Measles vaccine push for World Immunisation Week to combat low take-up rates in the North West

Parents in Greater Manchester are being urged to ensure their children’s vaccinations are up to date this week for World Immunisation Week (24-30 April), as measles cases rise across the region. 

Data from NHS England shows that in the North West almost 15% of children had not had both doses of the measles, mumps and rubella (MMR) vaccine before starting school, putting the region well below the World Health Organisation’s target of 95% coverage.

Earlier this month, a pilot scheme to combat infections was launched in the North West allowing children aged five and over to get vaccinated in a pharmacy, without an appointment.

Across the region 43 pharmacies are taking part in the scheme, of which 15 are in Greater Manchester.

The initiative follows an NHS MMR vaccine catch-up campaign, which saw over a million parents and carers in England get sent emails, letters and texts inviting them to book a vaccination appointment for their children.

The campaign targeted Greater Manchester, the West Midlands, and London, considered by the NHS to be the most at-risk areas due to the low number of people not up to date with their MMR vaccinations. 

Other efforts to boost vaccination rates have included vaccine catch-up clinics in GP surgeries, a roving ‘Living Well’ bus vaccination clinic, and extra sessions in schools.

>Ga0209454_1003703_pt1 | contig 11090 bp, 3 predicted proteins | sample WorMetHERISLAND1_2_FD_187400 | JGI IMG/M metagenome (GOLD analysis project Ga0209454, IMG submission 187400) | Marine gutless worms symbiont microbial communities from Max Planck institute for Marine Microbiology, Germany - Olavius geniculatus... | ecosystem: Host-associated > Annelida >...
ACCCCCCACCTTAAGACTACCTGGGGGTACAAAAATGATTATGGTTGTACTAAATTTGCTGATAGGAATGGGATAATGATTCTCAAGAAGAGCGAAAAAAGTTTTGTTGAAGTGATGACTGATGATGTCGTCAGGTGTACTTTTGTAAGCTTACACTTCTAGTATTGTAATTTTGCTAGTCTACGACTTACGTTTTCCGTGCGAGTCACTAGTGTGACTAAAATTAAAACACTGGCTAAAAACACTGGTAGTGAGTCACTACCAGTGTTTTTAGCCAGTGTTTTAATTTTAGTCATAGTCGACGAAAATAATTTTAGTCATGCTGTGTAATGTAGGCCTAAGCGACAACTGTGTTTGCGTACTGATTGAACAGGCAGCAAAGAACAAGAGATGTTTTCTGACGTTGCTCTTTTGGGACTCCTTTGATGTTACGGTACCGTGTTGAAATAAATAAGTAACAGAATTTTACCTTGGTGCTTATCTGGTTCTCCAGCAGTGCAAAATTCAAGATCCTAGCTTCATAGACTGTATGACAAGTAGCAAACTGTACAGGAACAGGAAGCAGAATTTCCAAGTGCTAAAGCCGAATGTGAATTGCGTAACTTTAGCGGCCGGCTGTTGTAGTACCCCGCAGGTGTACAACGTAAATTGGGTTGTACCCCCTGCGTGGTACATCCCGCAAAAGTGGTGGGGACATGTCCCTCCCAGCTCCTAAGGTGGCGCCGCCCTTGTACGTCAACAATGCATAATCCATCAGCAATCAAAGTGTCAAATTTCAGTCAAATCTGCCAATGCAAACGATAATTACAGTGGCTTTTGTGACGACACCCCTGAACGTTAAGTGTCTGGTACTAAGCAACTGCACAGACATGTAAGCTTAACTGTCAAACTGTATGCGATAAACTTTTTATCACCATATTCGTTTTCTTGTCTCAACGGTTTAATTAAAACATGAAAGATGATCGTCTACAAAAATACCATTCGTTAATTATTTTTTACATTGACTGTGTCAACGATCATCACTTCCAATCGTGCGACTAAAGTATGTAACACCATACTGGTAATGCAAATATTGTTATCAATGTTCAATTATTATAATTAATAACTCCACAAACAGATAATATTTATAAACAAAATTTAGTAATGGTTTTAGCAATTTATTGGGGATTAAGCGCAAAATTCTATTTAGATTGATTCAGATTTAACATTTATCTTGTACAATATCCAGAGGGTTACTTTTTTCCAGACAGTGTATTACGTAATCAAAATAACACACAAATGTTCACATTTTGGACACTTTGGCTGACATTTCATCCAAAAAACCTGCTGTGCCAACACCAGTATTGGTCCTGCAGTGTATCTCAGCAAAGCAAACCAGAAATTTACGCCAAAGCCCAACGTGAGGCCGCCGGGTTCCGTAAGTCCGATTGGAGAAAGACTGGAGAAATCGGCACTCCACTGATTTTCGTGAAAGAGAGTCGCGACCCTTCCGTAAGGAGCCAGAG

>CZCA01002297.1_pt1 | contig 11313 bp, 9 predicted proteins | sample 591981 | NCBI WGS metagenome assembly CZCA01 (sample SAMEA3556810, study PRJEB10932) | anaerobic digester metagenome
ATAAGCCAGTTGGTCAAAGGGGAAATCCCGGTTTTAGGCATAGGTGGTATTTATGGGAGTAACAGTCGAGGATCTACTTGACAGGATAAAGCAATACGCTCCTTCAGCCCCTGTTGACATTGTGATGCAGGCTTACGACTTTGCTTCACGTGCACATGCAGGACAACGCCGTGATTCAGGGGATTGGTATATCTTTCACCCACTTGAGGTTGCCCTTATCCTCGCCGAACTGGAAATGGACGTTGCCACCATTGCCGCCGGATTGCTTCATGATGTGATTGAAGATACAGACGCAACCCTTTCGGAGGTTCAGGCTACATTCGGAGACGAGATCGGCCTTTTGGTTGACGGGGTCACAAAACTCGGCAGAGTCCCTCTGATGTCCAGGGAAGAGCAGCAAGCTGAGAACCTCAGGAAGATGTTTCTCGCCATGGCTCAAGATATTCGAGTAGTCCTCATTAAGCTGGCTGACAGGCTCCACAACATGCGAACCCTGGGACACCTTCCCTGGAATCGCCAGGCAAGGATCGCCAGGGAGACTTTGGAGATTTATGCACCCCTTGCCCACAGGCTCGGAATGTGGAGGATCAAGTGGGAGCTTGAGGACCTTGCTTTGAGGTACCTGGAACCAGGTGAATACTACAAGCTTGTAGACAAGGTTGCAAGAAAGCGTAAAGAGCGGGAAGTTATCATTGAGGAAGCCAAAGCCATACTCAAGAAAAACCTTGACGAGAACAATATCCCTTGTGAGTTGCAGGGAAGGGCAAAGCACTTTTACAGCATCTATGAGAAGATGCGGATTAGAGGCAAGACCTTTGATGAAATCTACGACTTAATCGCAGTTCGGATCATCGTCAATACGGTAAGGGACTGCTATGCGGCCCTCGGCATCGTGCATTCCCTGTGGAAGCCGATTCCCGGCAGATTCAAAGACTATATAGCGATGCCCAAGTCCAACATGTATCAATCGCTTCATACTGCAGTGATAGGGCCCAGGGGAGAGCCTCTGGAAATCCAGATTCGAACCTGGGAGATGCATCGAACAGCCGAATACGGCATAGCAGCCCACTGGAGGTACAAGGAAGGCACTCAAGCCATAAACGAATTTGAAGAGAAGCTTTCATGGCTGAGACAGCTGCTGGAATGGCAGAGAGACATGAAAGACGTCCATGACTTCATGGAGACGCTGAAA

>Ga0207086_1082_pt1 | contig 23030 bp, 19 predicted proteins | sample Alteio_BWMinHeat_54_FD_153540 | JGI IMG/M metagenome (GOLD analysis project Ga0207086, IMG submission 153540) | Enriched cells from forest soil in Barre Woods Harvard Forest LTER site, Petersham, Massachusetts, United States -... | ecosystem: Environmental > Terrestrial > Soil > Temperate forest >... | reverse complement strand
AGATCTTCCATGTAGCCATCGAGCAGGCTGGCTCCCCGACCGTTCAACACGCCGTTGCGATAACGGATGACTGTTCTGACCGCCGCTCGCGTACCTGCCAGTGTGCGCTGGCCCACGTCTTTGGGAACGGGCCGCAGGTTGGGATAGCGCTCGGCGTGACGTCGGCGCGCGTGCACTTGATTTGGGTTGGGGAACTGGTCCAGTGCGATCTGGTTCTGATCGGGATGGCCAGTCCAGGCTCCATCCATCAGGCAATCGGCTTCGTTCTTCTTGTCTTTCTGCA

Experts estimate that one person infected with measles can pass it onto around 15 other people, making it one of the world’s most infectious diseases. 

It is easily spread among the unvaccinated, with nurseries, schools and universities particularly vulnerable. 

Complications can include meningitis and seizures, and it is sometimes even fatal. 

However, two doses of the MMR vaccine can give someone effective lifelong protection against ever becoming seriously ill. 

Dr Matthieu Pegorie, Consultant in Health Protection for UKHSA North West, said: “Measles can be a serious infection that can lead to complications especially in young children and those with weakened immune systems.

“Parents should be aware that measles is a nasty illness for most children and sadly, for some, can be very serious and life changing, but it is completely preventable. Vaccination is the best way to protect yourself and your children. I strongly urge parents to take up the offer as soon as possible and protect their child now.

For more information on vaccinations and symptoms, see the NHS website.

Featured image credit: SELF Magazine, CC BY 2.0, via Wikimedia Commons.

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